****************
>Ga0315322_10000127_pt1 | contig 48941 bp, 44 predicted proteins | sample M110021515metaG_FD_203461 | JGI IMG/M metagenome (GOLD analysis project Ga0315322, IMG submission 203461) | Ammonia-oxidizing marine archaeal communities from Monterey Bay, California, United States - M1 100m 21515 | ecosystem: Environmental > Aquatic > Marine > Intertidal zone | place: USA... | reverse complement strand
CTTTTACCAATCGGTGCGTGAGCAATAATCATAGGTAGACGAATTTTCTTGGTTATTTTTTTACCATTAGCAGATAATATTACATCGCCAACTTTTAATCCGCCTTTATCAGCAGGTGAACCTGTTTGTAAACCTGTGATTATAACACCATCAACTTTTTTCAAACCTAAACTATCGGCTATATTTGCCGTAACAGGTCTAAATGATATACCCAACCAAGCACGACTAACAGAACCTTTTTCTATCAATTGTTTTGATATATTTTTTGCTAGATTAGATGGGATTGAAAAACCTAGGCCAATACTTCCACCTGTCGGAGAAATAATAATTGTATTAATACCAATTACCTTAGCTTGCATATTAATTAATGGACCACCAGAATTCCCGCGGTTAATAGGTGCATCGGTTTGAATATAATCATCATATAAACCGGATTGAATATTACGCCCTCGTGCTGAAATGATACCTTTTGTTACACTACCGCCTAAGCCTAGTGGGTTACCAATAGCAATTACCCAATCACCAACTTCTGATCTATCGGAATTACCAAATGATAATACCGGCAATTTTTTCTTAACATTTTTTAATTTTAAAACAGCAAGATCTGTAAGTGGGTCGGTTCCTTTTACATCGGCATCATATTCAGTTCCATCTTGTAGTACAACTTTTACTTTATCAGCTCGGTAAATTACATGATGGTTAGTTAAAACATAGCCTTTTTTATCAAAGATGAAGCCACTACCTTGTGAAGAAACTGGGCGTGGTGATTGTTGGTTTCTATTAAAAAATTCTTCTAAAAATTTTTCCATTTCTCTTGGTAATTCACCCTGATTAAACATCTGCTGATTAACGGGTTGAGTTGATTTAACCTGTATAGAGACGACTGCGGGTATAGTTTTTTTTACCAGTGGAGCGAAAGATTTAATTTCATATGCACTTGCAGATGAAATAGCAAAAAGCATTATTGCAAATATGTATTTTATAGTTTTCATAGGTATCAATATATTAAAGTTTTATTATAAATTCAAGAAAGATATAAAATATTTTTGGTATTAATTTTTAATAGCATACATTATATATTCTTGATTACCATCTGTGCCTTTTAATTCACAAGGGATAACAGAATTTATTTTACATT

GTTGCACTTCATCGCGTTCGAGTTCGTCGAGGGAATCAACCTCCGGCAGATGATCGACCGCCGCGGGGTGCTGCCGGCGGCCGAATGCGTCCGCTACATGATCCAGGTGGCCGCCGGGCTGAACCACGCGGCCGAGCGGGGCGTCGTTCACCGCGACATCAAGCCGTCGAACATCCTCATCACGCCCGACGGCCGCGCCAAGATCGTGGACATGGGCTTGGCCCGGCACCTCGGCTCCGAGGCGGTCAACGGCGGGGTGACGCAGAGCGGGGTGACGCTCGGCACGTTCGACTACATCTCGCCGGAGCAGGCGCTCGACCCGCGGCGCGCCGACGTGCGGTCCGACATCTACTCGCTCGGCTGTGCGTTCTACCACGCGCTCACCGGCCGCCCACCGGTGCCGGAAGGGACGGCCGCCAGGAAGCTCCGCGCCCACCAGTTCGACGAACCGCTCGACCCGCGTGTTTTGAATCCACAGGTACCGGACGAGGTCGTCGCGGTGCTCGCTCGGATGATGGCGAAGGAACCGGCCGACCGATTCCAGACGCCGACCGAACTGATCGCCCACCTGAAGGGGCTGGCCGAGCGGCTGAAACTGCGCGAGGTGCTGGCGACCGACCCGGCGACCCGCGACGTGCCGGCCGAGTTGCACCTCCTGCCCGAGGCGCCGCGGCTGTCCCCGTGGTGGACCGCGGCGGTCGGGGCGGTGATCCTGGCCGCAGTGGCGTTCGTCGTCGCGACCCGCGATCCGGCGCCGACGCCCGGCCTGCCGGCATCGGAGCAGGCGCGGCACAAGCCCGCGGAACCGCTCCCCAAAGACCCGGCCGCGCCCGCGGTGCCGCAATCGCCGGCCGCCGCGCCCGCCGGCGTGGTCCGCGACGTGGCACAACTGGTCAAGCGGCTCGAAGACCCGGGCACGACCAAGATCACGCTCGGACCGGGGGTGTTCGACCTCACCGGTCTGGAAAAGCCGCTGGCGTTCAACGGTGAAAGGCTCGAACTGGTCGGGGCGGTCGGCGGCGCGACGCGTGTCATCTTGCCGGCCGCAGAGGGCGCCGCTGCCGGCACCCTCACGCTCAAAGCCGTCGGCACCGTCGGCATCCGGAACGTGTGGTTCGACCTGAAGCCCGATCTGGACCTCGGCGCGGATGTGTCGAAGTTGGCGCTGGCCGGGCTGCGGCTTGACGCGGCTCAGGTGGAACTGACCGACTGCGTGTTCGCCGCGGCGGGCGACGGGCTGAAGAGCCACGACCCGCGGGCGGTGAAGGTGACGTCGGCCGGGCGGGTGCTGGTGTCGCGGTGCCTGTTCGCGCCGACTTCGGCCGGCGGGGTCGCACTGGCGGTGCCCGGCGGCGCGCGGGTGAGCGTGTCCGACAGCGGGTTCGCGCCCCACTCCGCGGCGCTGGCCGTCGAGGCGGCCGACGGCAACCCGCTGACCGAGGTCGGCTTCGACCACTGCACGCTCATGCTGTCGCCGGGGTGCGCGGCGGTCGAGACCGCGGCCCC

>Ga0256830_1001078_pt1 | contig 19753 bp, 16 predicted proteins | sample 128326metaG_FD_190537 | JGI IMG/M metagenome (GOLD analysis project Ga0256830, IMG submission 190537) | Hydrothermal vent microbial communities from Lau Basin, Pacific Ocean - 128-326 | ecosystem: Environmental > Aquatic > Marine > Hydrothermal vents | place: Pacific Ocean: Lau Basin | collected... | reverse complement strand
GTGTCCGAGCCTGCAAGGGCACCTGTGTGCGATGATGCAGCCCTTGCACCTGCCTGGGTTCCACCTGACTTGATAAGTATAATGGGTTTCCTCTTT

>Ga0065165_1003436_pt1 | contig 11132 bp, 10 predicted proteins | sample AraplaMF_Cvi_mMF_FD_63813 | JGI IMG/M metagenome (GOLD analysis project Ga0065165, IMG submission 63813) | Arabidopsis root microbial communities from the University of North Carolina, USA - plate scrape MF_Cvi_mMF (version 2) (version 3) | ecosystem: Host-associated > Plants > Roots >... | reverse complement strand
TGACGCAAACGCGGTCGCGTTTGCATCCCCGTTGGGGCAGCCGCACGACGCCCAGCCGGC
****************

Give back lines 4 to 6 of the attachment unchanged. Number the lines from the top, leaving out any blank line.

>Ga0256830_1001078_pt1 | contig 19753 bp, 16 predicted proteins | sample 128326metaG_FD_190537 | JGI IMG/M metagenome (GOLD analysis project Ga0256830, IMG submission 190537) | Hydrothermal vent microbial communities from Lau Basin, Pacific Ocean - 128-326 | ecosystem: Environmental > Aquatic > Marine > Hydrothermal vents | place: Pacific Ocean: Lau Basin | collected... | reverse complement strand
GTGTCCGAGCCTGCAAGGGCACCTGTGTGCGATGATGCAGCCCTTGCACCTGCCTGGGTTCCACCTGACTTGATAAGTATAATGGGTTTCCTCTTT

>Ga0065165_1003436_pt1 | contig 11132 bp, 10 predicted proteins | sample AraplaMF_Cvi_mMF_FD_63813 | JGI IMG/M metagenome (GOLD analysis project Ga0065165, IMG submission 63813) | Arabidopsis root microbial communities from the University of North Carolina, USA - plate scrape MF_Cvi_mMF (version 2) (version 3) | ecosystem: Host-associated > Plants > Roots >... | reverse complement strand